Friday, January 23, 2009

About Cantaloupe and dietary fiber

For years I've been hearing about dietary fiber which is also called roughage or bulk.

My American Heritage Dictionary define this as:

Coarse, indigestible plant matter, consisting primarily of polysaccharides such
as cellulose, that when eaten stimulates intestinal peristalsis.

I can remember family members who had problems with their digestion buying something in the pharmacy which looked to me to be nothing more than some kind of seed (I believe the product was called Metamucil, or something similar).

What stuck me as odd then, and even now was that many people I know who have had a problem with their digestion, always removed the seeds when they ate watermelon (Citrullus lanatus), whereas I simply swallowed them whole whenever I encountered them.

If our body actually needs a certain amount of indigestible plant matter, it didn't make much sense to remove them from what we ate, especially if they weren't unpleasant or difficult to ingest.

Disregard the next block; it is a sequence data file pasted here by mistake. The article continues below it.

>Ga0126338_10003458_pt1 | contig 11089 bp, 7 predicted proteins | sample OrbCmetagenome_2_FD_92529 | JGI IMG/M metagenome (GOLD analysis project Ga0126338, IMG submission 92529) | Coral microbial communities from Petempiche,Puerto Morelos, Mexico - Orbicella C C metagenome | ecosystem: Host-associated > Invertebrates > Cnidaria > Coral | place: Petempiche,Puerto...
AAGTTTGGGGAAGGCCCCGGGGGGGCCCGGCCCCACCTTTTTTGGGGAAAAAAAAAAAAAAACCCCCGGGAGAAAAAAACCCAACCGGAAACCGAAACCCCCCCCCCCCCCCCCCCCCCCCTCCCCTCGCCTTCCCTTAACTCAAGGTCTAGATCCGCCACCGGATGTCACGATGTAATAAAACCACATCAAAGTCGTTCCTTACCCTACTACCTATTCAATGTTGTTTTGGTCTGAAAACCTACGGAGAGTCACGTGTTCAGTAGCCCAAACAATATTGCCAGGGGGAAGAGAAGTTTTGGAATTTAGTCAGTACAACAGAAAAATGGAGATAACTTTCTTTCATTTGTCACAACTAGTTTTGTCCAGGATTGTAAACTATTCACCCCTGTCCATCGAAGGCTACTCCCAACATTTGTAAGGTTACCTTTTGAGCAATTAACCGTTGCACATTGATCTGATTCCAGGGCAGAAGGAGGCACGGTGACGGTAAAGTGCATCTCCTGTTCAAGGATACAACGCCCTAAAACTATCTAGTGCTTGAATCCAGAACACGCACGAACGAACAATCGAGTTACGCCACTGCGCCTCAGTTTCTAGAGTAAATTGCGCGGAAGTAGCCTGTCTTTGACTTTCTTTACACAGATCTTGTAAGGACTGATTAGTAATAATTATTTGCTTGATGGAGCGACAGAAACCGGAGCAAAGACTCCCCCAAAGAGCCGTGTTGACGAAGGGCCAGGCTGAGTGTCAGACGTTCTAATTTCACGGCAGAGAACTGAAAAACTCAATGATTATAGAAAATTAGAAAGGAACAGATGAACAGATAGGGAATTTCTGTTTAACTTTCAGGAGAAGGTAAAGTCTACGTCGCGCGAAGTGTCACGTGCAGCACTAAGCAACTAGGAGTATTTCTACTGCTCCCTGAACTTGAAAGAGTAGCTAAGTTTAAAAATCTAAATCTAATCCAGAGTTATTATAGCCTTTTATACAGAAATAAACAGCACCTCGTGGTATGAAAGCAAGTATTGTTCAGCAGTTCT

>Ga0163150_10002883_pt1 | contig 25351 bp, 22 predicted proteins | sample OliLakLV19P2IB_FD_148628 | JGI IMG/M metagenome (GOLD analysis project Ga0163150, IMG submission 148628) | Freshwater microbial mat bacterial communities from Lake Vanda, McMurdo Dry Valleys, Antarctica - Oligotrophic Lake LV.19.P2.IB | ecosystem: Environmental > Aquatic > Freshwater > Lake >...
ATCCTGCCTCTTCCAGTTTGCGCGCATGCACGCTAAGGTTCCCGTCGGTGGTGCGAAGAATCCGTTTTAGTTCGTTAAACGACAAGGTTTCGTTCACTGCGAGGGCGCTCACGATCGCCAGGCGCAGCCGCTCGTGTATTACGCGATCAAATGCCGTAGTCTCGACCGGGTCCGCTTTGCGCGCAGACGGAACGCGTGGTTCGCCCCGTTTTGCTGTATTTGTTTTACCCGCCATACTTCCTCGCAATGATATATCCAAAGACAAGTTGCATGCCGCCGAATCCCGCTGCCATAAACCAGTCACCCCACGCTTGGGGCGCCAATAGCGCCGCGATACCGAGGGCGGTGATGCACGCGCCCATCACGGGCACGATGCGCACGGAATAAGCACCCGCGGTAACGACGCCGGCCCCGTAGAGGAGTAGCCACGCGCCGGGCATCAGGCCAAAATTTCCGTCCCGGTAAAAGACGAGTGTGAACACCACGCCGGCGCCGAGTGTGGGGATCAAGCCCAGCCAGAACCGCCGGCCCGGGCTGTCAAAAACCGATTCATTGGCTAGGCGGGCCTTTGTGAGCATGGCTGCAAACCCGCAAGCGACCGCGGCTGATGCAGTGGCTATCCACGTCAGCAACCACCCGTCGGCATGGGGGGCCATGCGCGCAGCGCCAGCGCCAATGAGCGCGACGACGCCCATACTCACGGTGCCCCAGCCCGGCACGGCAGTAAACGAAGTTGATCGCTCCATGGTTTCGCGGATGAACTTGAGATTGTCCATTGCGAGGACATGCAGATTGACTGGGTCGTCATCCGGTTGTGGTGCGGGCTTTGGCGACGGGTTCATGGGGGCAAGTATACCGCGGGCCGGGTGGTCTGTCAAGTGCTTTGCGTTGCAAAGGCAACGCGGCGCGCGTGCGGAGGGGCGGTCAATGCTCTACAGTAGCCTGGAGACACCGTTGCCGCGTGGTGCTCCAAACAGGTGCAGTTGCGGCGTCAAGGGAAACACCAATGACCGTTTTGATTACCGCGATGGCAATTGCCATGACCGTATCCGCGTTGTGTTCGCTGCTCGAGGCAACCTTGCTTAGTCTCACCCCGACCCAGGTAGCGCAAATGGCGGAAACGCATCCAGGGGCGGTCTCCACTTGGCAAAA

Over the past few years, I've started eating the seeds of cantaloupe (Cucumis melo var. reticulatus)too, also without chewing. When I first tried it, they seemed a bit repulsive as I scooped up a spoonful from the center of the fruit, mostly due to their "strange" appearance and the fact that -- by custom -- I had previously consider them to be garbage.

Now that I've become accustomed to eating them, I consider them to be the most delectable part of the fruit. The membrane which surrounds them is generally quite juicy and has a much more intense flavor than the remainder of the flesh.

On top of everything, I believe I'm helping my intestinal processes and have never had a single one one sprout while still inside me.

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